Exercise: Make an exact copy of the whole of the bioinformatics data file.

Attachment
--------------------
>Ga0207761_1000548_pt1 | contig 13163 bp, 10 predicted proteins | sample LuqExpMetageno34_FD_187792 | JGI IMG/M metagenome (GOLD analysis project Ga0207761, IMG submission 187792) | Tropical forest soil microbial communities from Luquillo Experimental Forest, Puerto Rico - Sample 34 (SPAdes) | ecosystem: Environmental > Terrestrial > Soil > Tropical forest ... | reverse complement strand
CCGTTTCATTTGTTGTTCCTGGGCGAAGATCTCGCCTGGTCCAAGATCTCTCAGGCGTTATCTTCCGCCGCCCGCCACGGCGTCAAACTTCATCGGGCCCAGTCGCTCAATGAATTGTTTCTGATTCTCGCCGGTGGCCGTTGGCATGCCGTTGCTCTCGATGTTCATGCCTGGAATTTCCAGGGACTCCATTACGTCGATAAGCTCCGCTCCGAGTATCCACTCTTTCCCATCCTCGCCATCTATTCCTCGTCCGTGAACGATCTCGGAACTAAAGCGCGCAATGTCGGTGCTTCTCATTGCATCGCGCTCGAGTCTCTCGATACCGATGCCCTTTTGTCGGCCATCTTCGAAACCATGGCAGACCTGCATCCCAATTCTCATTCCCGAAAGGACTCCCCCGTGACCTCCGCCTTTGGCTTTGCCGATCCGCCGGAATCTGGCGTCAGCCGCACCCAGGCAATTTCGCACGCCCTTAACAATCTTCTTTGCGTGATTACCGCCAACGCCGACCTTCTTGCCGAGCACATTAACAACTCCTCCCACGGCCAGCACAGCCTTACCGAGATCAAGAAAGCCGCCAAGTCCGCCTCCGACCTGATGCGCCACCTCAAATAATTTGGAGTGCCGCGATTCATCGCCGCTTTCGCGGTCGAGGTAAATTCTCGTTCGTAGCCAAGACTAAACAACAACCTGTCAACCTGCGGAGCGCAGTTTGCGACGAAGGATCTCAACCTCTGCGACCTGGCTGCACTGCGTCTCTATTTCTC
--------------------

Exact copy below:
>Ga0207761_1000548_pt1 | contig 13163 bp, 10 predicted proteins | sample LuqExpMetageno34_FD_187792 | JGI IMG/M metagenome (GOLD analysis project Ga0207761, IMG submission 187792) | Tropical forest soil microbial communities from Luquillo Experimental Forest, Puerto Rico - Sample 34 (SPAdes) | ecosystem: Environmental > Terrestrial > Soil > Tropical forest ... | reverse complement strand
CCGTTTCATTTGTTGTTCCTGGGCGAAGATCTCGCCTGGTCCAAGATCTCTCAGGCGTTATCTTCCGCCGCCCGCCACGGCGTCAAACTTCATCGGGCCCAGTCGCTCAATGAATTGTTTCTGATTCTCGCCGGTGGCCGTTGGCATGCCGTTGCTCTCGATGTTCATGCCTGGAATTTCCAGGGACTCCATTACGTCGATAAGCTCCGCTCCGAGTATCCACTCTTTCCCATCCTCGCCATCTATTCCTCGTCCGTGAACGATCTCGGAACTAAAGCGCGCAATGTCGGTGCTTCTCATTGCATCGCGCTCGAGTCTCTCGATACCGATGCCCTTTTGTCGGCCATCTTCGAAACCATGGCAGACCTGCATCCCAATTCTCATTCCCGAAAGGACTCCCCCGTGACCTCCGCCTTTGGCTTTGCCGATCCGCCGGAATCTGGCGTCAGCCGCACCCAGGCAATTTCGCACGCCCTTAACAATCTTCTTTGCGTGATTACCGCCAACGCCGACCTTCTTGCCGAGCACATTAACAACTCCTCCCACGGCCAGCACAGCCTTACCGAGATCAAGAAAGCCGCCAAGTCCGCCTCCGACCTGATGCGCCACCTCAAATAATTTGGAGTGCCGCGATTCATCGCCGCTTTCGCGGTCGAGGTAAATTCTCGTTCGTAGCCAAGACTAAACAACAACCTGTCAACCTGCGGAGCGCAGTTTGCGACGAAGGATCTCAACCTCTGCGACCTGGCTGCACTGCGTCTCTATTTCTC